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Evolving Standards for Academic Publishing: A q-r Theory

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  • Glenn Ellison

Abstract

This paper develops models of quality standards to examine two trends: academic journals increasingly require extensive revisions of submissions, and articles are becoming longer and changing in other ways. Papers are modeled as varying along two quality dimensions: q reflects the importance of the main ideas and r other aspects of quality. Observed trends are regarded as increases in r-quality. A static equilibrium model illustrates comparative statics explanations. A dynamic model in which referees (with a biased view of their own work) learn social norms for weighting q and r is shown to produce a long, gradual evolution of social norms.

Suggested Citation

  • Glenn Ellison, 2002. "Evolving Standards for Academic Publishing: A q-r Theory," Journal of Political Economy, University of Chicago Press, vol. 110(5), pages 994-1034, October.
  • Handle: RePEc:ucp:jpolec:v:110:y:2002:i:5:p:994-1034
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    References listed on IDEAS

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    1. Rubinstein, Ariel, 1982. "Perfect Equilibrium in a Bargaining Model," Econometrica, Econometric Society, vol. 50(1), pages 97-109, January.
    2. Pesendorfer, Wolfgang, 1995. "Design Innovation and Fashion Cycles," American Economic Review, American Economic Association, vol. 85(4), pages 771-792, September.
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    4. Ellison, Glenn & Fudenberg, Drew, 2000. "Learning Purified Mixed Equilibria," Journal of Economic Theory, Elsevier, vol. 90(1), pages 84-115, January.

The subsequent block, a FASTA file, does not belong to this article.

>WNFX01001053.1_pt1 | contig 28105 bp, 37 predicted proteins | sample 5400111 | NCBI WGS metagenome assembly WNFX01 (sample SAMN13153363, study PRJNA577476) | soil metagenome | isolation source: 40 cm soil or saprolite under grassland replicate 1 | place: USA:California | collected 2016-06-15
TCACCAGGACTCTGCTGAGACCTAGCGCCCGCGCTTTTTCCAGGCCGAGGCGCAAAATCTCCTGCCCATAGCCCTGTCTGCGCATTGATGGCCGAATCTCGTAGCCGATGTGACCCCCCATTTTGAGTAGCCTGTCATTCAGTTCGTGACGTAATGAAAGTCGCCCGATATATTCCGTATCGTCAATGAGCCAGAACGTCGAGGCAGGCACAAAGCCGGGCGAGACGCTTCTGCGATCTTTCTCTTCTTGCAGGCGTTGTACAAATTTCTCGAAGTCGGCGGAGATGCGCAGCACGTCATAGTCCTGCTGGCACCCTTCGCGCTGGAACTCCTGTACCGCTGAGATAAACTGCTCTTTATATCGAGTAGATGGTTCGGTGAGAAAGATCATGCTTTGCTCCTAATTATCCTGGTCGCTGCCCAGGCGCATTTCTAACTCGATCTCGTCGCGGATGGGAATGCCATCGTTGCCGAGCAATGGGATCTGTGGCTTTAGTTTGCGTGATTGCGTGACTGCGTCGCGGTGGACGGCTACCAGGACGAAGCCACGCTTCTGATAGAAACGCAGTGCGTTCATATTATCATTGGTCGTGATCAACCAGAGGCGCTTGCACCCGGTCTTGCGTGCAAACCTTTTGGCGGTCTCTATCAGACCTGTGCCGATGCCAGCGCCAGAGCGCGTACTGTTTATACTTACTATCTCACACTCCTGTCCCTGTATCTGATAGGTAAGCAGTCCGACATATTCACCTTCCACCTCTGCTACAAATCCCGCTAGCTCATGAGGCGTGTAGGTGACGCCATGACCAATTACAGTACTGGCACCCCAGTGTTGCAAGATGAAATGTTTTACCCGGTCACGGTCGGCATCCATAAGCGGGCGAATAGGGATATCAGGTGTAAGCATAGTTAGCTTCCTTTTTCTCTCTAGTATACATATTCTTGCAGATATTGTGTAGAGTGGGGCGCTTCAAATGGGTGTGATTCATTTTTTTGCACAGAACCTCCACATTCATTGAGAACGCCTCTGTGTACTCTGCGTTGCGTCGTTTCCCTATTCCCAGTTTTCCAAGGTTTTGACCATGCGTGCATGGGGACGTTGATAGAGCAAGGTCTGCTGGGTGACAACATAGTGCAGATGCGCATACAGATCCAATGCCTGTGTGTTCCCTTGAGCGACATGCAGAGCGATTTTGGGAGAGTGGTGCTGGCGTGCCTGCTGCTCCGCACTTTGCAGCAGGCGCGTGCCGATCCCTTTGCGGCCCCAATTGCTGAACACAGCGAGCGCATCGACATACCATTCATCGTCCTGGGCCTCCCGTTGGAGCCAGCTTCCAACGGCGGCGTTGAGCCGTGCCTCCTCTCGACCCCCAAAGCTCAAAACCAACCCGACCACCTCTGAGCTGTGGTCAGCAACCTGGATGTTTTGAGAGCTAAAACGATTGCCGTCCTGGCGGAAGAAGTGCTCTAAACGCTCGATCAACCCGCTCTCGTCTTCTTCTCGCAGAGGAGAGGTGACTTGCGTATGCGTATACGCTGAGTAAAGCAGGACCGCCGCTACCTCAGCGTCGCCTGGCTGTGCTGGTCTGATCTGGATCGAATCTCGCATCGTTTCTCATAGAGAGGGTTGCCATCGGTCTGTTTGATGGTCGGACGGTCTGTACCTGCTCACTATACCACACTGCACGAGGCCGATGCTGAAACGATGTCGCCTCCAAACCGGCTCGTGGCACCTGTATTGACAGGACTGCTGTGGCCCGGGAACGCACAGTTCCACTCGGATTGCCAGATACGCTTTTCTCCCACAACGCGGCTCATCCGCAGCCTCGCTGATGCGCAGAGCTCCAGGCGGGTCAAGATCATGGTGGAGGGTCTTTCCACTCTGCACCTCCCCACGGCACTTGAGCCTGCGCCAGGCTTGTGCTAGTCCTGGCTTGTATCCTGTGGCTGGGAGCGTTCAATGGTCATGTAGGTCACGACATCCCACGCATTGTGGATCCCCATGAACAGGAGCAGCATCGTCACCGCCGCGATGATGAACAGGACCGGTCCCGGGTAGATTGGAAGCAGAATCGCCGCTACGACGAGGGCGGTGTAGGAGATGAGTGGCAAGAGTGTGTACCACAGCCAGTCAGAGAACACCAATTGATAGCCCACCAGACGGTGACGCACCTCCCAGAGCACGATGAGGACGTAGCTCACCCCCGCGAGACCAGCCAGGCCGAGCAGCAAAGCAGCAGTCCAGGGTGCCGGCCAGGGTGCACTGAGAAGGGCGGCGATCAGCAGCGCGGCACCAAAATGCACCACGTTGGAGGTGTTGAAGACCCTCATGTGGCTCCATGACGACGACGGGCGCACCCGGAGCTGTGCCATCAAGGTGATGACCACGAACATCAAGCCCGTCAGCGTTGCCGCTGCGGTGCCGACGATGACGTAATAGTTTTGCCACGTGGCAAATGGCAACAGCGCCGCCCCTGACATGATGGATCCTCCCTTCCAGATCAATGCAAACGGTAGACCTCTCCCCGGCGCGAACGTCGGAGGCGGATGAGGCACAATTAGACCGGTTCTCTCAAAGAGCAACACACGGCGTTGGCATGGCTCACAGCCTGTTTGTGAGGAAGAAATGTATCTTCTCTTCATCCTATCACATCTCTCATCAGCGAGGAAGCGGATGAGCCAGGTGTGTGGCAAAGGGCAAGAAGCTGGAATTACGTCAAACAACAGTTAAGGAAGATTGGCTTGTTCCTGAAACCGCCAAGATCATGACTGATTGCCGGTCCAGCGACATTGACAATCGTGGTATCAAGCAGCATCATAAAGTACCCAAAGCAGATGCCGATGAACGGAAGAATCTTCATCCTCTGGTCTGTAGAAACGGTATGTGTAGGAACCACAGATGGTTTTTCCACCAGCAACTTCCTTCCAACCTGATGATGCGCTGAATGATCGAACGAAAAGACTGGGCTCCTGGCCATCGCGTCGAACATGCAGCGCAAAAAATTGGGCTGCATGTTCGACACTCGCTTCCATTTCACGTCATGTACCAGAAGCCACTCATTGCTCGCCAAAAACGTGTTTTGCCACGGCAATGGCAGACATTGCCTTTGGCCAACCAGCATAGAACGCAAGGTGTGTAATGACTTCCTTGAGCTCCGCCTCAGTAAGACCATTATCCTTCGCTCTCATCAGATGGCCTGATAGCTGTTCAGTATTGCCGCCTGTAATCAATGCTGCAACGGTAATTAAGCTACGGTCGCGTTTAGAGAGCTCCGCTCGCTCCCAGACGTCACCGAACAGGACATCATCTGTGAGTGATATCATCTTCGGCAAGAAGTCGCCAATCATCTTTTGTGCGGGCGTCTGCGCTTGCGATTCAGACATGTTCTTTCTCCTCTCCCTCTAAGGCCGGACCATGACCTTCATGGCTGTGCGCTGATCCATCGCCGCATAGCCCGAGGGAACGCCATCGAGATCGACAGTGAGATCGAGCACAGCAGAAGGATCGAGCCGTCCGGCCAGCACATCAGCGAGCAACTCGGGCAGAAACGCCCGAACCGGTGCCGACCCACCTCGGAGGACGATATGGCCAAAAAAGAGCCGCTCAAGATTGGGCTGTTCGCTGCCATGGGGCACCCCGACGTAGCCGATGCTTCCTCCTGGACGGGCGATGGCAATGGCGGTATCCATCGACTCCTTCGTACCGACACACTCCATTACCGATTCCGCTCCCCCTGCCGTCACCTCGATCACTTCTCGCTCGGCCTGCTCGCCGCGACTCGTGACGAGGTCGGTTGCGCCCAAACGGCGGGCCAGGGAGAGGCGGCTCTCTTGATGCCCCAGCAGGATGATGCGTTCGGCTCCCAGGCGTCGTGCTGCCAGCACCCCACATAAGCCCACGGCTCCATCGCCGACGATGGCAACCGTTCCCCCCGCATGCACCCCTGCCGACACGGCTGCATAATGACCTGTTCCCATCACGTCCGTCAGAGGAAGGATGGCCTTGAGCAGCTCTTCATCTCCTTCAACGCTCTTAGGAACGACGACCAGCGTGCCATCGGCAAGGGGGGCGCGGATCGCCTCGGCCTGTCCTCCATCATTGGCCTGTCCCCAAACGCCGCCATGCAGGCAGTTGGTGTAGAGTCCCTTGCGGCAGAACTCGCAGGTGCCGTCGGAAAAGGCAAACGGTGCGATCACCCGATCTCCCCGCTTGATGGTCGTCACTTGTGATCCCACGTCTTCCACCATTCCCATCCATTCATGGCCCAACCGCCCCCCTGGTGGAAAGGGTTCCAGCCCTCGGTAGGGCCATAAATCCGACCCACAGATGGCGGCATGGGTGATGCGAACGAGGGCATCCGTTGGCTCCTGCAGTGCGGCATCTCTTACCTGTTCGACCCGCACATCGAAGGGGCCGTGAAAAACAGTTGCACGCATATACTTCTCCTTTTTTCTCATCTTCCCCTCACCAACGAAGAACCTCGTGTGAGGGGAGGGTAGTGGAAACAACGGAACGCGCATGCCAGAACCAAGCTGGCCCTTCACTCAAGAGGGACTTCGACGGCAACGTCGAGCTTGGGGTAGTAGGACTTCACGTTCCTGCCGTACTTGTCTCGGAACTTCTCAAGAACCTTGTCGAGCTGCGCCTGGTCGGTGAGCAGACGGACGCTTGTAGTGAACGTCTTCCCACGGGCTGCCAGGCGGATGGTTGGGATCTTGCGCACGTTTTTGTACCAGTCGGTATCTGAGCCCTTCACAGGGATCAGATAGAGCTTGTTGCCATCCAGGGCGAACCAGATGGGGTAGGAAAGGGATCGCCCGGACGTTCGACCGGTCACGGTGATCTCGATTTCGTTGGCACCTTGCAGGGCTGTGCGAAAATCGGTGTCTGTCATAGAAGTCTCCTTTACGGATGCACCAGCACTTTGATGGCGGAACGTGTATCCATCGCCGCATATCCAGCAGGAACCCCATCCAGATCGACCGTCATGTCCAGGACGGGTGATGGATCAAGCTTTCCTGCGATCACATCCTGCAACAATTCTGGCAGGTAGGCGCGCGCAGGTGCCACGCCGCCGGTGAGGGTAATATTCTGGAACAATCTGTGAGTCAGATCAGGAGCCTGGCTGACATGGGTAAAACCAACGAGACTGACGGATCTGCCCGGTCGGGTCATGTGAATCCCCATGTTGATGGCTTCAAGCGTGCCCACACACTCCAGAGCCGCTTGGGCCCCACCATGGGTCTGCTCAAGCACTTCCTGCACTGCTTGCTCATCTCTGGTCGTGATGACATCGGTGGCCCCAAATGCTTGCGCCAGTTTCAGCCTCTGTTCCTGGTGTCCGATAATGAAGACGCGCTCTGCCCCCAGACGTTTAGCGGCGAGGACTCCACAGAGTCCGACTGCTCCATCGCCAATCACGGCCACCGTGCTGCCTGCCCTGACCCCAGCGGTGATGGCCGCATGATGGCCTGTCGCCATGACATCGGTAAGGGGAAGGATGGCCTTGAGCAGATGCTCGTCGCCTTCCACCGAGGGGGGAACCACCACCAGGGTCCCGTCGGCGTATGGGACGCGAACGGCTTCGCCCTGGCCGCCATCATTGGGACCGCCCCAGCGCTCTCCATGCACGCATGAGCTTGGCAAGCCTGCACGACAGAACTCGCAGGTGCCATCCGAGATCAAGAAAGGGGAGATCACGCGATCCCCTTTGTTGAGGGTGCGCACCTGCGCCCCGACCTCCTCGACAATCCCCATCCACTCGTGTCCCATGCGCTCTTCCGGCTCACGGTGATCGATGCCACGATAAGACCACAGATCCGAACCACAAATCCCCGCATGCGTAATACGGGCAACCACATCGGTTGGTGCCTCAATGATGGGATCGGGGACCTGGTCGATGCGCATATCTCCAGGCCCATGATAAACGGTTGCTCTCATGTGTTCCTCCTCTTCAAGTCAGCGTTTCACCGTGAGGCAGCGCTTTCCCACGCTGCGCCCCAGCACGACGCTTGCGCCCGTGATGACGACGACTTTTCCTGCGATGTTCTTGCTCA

5. Glenn Ellison, 2002. "The Slowdown of the Economics Publishing Process," Journal of Political Economy, University of Chicago Press, vol. 110(5), pages 947-993, October.
    6. Sen, Amartya Kumar, 1970. "The Impossibility of a Paretian Liberal," Scholarly Articles 3612779, Harvard University Department of Economics.
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    8. Sobel, Joel, 2000. "A Model of Declining Standards," International Economic Review, Department of Economics, University of Pennsylvania and Osaka University Institute of Social and Economic Research Association, vol. 41(2), pages 295-303, May.
    9. Michael Spence, 1973. "Job Market Signaling," The Quarterly Journal of Economics, Oxford University Press, vol. 87(3), pages 355-374.
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    More about this item

    JEL classification:

    • A14 - General Economics and Teaching - - General Economics - - - Sociology of Economics
    • D70 - Microeconomics - - Analysis of Collective Decision-Making - - - General

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